A Manx A-B-C-Dery
An Alphabetical Tour of the Isle of Man
Written by Sara Goodwins
Twenty-six attractions to visit, one for each letter of the alphabet. The numbers 1-10 get a look in too…
“In Ramsey, two Viking Kings of Mann, father and younger son play chess.”
A Manx A-B-C-Dery, page 26
Looking at something familiar from a different angle often makes you notice different things about it. That's really how this book started. Twenty-six attractions, one for each letter of the alphabet, and scattered all over the island. Just choosing what would represent each letter caused a lot of discussion and sparked off ideas.
Because of the exigencies of the Manx language (see below) we were occasionally manoeuvred into having to use attractions which we've mentioned in our other books. Rather than repeat everything we said then (boring!) we made the effort to nose out other facts about them. Not only did we learn a lot, it was also far more interesting for us, and hopefully for readers too.
Our Hoofprint books are just the right length to have a page for every letter of the alphabet, so it seemed obvious that's what we should do. However, we had a page or two left over. What to put on them? Then the senior partner had the brilliant idea of adding the numbers 1-10 as well. The Isle of Man has 1 Wildlife Park, 2 castles, 3 legs...
And for those of you who are wondering about how to pronounce the title, just say 'abc' and add 'dery' at the end. Try it, it works beautifully.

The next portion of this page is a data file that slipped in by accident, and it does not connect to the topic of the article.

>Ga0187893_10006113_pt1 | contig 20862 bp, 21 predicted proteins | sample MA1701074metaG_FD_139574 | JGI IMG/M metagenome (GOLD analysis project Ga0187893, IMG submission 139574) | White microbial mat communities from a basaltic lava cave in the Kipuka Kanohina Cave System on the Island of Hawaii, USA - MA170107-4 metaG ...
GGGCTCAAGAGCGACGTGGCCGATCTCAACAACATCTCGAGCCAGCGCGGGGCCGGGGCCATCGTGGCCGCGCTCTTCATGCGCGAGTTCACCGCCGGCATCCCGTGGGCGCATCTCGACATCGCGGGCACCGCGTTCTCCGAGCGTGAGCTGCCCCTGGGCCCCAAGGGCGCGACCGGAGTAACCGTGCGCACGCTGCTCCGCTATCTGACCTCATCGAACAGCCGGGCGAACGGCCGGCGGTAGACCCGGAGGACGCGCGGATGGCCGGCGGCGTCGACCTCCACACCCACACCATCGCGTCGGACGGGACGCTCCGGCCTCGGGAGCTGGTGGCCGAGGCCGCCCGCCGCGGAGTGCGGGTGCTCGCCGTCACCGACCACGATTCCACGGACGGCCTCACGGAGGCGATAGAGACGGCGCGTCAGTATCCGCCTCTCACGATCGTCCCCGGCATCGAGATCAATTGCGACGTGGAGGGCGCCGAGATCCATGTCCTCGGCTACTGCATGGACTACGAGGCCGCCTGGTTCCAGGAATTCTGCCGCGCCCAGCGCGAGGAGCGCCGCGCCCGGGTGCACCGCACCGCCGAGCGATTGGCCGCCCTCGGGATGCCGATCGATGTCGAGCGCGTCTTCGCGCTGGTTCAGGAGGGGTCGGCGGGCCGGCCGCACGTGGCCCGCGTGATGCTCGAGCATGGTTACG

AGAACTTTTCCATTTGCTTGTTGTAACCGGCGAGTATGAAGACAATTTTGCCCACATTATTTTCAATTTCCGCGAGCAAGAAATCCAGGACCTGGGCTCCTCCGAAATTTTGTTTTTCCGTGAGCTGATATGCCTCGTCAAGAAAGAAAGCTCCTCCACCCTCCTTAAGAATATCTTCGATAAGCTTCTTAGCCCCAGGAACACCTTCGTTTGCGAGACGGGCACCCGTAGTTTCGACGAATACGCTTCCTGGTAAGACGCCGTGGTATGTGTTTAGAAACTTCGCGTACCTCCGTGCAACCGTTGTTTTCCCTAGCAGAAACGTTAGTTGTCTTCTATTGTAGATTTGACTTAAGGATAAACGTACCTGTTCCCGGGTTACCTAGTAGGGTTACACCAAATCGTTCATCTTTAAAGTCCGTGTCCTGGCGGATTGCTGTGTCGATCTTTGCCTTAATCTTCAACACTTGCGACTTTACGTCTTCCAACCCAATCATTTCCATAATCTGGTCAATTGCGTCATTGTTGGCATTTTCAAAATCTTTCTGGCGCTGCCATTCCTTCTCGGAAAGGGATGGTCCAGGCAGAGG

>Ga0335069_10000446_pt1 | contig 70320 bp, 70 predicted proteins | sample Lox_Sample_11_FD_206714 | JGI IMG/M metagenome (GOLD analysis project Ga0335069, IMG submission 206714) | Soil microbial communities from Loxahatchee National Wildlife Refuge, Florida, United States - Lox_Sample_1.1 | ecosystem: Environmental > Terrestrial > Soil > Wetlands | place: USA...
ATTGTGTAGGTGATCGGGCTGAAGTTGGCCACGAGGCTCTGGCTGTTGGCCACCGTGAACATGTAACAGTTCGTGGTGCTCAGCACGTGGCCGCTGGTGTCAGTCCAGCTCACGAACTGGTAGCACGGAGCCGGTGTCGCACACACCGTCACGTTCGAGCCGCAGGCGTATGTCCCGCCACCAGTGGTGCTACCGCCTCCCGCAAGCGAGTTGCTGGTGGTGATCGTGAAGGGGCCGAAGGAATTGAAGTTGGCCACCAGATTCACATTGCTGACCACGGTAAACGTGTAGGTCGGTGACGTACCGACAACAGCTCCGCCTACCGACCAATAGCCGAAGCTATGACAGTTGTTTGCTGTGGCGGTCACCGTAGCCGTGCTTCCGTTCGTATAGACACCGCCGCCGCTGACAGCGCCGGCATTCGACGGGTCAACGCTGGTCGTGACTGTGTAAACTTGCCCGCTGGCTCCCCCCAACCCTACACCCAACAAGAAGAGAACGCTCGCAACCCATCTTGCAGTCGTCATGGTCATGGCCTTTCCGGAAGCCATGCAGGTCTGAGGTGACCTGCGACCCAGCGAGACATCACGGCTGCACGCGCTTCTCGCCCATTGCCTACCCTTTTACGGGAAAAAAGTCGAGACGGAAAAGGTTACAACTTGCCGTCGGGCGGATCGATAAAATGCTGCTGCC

More difficult than we thought
It sounded so simple to start with. Somewhere different on the island for each letter of the alphabet. What we hadn't taken into account was the Manx language.
Obviously, names of things on the Isle of Man are in Manx, and different letters have different importance in the Manx language. Compared with English, for example, C and K occur very frequently at the start of names, Y very little. Not only that, at least one letter doesn't appear in traditional Manx Gaelic at all. Until recently, X had no place in the Manx alphabet: Manx was spelt Manks.
All these linguistic differences meant that several of the letters offered something of a challenge, to say the least. There is only one place of any significance on the island which begins with I, for example. And, as you can imagine, we had to be creative with X! (No prizes for guessing how we did it.)
We ended up juggling our wish to make the book interesting and not merely a repetition of all that had gone before, with the fact that some letters only really had one or two possibilities. However you can't have a silver lining without having a cloud, and the challenges meant that we discovered information and attractions which we previously didn't know about.
We think it made a better book - see what you think.
Copyright 2017 Loaghtan Books. All rights reserved.